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‘I’m worth the trouble, quite frankly’: A defiant Nancy Pelosi dismisses her critics

House Minority Leader Nancy Pelosi (D-Calif.) downplayed special-election losses and defended her leadership at her weekly news conference on June 22. (Video: Reuters, Photo: Win McNamee/Reuters)

House Minority Leader Nancy Pelosi (D-Calif) confronted her critics — both Republicans and Democrats — on Thursday after Democratic losses in Tuesday’s House special elections brought new scrutiny to her leadership and fresh calls for her to step aside lest she drag down her party’s candidates in the 2018 midterms.

After briefly addressing the health-care bill unveiled Tuesday by Senate Republicans, Pelosi spent the bulk of her weekly news conference playing down the special-election losses, defending her leadership and lashing out at a cadre of “blatantly self-serving” internal critics inside the House Democratic Caucus.

“When it comes to personal ambition and having fun on TV, have your fun,” Pelosi said. “I love the arena. I thrive on competition, and I welcome the discussion. … But I feel very confident in the support that I have in my caucus.”

Democrats reel from another special-election loss, and some point fingers at Pelosi

She added: “Every action has a reaction, I try to say that to them. Every attack provokes a massive reaction that is very encouraging to me from my members, from our supporters outside and across the country.”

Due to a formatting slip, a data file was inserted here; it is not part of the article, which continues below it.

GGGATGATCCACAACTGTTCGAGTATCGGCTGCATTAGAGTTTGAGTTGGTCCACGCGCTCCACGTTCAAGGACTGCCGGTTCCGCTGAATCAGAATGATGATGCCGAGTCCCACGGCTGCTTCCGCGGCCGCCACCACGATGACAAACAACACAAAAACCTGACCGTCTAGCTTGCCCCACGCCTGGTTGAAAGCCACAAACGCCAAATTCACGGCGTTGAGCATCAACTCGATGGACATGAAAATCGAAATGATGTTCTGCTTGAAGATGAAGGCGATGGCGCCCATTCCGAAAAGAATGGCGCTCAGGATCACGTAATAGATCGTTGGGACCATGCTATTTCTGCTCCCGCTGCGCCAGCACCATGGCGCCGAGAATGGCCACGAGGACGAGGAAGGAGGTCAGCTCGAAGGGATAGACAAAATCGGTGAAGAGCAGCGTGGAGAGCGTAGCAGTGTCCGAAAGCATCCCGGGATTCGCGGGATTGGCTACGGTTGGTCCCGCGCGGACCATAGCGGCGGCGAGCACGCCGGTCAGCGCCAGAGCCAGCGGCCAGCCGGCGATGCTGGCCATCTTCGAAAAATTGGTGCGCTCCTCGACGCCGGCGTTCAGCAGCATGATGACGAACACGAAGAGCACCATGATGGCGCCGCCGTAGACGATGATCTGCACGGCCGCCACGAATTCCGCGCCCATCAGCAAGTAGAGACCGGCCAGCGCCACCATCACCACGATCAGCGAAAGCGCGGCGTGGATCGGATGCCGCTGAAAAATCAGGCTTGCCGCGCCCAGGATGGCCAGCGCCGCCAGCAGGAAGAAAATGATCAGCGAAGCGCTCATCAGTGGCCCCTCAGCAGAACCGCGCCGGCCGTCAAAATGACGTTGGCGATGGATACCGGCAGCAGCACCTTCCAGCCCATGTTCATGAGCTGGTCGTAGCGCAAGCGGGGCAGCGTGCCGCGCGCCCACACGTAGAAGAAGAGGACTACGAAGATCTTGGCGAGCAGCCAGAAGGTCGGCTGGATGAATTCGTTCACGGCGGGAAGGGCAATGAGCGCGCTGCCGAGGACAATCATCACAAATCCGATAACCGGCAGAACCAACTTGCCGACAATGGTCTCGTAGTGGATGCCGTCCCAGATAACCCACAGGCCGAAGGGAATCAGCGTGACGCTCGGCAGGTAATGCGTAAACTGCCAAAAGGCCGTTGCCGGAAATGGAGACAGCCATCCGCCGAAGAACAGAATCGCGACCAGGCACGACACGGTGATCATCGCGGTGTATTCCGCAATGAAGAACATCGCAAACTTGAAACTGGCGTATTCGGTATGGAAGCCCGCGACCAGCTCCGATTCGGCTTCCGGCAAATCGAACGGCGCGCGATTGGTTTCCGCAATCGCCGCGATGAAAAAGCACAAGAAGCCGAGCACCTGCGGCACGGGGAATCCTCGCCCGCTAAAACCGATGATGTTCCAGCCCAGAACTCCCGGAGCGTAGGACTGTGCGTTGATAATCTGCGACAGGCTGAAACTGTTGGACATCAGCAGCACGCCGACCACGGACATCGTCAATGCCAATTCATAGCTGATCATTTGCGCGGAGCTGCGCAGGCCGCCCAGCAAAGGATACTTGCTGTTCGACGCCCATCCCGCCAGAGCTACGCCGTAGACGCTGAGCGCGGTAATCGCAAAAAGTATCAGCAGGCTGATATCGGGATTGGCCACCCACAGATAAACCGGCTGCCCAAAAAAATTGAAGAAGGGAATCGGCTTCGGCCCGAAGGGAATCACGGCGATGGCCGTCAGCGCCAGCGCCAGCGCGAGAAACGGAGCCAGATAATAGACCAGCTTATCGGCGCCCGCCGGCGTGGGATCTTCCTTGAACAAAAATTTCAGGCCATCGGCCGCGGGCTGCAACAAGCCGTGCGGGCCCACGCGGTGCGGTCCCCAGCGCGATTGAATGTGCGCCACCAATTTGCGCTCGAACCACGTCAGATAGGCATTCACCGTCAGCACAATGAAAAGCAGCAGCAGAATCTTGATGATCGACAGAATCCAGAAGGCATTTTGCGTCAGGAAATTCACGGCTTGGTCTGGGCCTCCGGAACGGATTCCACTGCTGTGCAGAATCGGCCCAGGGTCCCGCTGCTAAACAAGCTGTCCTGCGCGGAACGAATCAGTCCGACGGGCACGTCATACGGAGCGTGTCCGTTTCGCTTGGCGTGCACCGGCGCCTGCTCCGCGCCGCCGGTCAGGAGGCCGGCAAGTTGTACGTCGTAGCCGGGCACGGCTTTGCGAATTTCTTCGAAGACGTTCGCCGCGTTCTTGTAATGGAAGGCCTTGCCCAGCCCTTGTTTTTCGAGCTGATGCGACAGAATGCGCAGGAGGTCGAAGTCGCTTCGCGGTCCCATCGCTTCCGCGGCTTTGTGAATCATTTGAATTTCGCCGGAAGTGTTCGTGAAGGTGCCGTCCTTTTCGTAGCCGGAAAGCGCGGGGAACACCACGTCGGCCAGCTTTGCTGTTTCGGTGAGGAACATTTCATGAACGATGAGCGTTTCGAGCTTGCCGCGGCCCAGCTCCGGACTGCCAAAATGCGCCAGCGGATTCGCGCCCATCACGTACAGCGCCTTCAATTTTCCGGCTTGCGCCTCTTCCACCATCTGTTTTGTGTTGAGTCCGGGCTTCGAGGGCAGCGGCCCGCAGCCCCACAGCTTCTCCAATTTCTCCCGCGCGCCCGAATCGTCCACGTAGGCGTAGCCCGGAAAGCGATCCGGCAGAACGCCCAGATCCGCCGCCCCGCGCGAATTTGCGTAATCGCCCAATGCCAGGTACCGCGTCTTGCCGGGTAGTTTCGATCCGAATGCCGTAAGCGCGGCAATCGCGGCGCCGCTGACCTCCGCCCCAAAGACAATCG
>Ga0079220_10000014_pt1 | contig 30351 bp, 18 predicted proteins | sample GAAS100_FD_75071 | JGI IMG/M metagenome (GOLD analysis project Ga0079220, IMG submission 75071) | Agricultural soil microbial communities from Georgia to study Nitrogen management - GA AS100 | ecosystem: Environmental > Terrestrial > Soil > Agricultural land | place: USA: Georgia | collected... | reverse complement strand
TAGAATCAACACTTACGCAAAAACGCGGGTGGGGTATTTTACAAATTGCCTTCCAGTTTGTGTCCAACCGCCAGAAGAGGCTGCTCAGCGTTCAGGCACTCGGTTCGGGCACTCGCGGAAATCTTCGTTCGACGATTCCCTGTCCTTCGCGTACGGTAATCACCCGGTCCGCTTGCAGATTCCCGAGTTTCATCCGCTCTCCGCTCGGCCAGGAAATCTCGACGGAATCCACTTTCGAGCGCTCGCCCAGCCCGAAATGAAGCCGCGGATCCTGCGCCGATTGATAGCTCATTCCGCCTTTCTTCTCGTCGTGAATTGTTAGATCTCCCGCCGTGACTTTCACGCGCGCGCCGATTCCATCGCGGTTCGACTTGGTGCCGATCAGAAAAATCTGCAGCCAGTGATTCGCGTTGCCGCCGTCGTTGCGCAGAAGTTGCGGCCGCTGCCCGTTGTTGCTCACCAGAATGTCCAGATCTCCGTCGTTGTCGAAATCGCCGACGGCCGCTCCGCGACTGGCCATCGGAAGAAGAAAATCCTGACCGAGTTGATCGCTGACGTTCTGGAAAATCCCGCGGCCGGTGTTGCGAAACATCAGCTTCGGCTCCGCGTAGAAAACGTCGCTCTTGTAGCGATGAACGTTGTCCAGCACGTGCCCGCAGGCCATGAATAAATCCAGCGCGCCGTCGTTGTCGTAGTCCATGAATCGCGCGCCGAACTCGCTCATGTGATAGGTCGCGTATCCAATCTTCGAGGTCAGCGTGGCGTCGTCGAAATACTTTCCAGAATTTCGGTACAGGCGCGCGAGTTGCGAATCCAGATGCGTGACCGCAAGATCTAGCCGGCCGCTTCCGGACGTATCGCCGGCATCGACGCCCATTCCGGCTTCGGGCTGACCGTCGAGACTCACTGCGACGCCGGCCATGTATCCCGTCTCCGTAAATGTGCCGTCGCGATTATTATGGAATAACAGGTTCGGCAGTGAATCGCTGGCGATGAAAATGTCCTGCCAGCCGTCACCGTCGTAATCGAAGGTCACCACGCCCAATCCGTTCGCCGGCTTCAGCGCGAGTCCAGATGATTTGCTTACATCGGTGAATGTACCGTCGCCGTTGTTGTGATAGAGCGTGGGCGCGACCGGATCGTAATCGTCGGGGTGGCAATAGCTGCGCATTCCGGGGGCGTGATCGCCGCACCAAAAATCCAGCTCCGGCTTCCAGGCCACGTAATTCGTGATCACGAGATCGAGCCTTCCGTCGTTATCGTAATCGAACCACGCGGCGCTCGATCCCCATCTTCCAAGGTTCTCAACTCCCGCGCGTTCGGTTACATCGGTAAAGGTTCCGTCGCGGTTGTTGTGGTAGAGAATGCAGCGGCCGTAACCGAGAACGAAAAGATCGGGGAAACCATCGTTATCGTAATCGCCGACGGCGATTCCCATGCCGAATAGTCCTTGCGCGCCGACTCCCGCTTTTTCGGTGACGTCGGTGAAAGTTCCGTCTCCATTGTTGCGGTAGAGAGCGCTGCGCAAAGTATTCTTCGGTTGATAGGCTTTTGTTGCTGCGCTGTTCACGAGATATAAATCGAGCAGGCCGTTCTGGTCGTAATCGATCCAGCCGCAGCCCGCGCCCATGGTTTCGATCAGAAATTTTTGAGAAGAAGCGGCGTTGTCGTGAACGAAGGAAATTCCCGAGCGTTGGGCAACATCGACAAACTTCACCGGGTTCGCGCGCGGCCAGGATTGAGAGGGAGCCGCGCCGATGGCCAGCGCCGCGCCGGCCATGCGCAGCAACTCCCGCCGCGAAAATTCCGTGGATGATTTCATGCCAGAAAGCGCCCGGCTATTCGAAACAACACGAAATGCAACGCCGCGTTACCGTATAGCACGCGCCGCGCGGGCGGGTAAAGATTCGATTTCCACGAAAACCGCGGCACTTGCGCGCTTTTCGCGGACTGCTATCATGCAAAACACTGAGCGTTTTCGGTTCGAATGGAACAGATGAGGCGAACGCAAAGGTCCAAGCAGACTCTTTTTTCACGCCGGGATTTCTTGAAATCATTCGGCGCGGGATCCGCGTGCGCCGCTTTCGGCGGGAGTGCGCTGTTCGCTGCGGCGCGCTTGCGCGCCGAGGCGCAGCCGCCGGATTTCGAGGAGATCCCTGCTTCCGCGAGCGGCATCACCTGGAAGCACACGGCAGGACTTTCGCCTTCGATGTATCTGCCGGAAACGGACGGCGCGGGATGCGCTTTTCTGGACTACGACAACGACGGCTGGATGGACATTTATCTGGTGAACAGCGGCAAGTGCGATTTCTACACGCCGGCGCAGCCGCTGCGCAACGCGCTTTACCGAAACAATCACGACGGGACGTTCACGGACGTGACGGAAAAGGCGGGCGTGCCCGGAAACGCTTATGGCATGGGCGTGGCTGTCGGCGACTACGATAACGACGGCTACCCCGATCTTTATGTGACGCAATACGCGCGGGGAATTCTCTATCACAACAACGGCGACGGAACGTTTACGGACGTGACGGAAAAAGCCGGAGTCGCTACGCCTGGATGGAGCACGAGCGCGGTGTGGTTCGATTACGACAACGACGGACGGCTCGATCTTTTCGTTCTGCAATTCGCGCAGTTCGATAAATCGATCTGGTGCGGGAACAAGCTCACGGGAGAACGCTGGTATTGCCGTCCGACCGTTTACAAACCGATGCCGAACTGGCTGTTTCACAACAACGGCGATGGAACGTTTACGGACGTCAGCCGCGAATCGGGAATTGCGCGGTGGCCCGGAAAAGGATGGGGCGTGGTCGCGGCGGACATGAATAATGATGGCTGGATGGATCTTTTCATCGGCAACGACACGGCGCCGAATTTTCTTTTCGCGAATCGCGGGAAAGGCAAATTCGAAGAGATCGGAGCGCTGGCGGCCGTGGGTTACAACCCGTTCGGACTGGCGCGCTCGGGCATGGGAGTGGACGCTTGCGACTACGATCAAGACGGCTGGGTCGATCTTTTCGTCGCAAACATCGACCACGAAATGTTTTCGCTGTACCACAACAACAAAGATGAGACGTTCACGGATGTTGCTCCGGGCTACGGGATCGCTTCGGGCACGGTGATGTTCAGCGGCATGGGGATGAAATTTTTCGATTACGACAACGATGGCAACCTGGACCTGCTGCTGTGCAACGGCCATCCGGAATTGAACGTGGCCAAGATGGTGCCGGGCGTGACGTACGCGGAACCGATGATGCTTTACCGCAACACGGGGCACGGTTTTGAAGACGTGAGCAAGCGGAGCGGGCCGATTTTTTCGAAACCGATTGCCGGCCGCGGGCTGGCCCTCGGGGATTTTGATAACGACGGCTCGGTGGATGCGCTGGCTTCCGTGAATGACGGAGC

Pelosi’s most vocal Democratic critics in recent days consist mainly of members who opposed her bid last year for an eighth two-year term as the party leader in the House.

“Nancy Pelosi was a great speaker. She is a great leader. But her time has come and gone,” Rep. Kathleen Rice (D-N.Y.) said Thursday on MSNBC. “I believe that she is not the leader for the future of the Democratic Party. It’s that simple.”

In the record-breaking special election in Georgia’s 6th Congressional District, Republicans routinely featured Pelosi in TV ads and mailers attacking Democratic candidate Jon Ossoff — seeking to paint him as a liberal whose values were more in touch with Pelosi’s San Francisco district than suburban Atlanta.

Top GOP leaders frequently say that they have no better ally in electing House Republicans than Pelosi, given her wide name recognition and dismal image among conservative and moderate voters — a point echoed Thursday by none other than President Trump.

“Do I think it’s fair that the Republican playbook over the last four election cycles has been attacking Nancy Pelosi and demonizing her?” Rice said. “No. That’s not fair. Nor is it accurate. But guess what? It works. They’re winning. So we have to address that reality.”

In retort Thursday, Pelosi said, “I think I’m worth the trouble, quite frankly.”

“You want me to sing my praises, is that what you’re saying?” she said. “Well, I’m a master legislator. I am a strategic, politically astute leader. My leadership is recognized by many around the country, and that is why I’m able to attract the [financial] support that I do, which is essential to our elections, sad to say. … I have experience in winning the Congress. When people said to us in ’05 that you don’t have a chance, be prepared for a Republican permanent majority, [former Senate Democratic leader] Harry Reid and I didn’t accept that.”

Pelosi added that Republicans have long sought to target Democratic leaders in their advertising, “and usually they go after the most effective leaders.”

“I don’t think that any party should allow the opposite party to choose their leaders,” she said.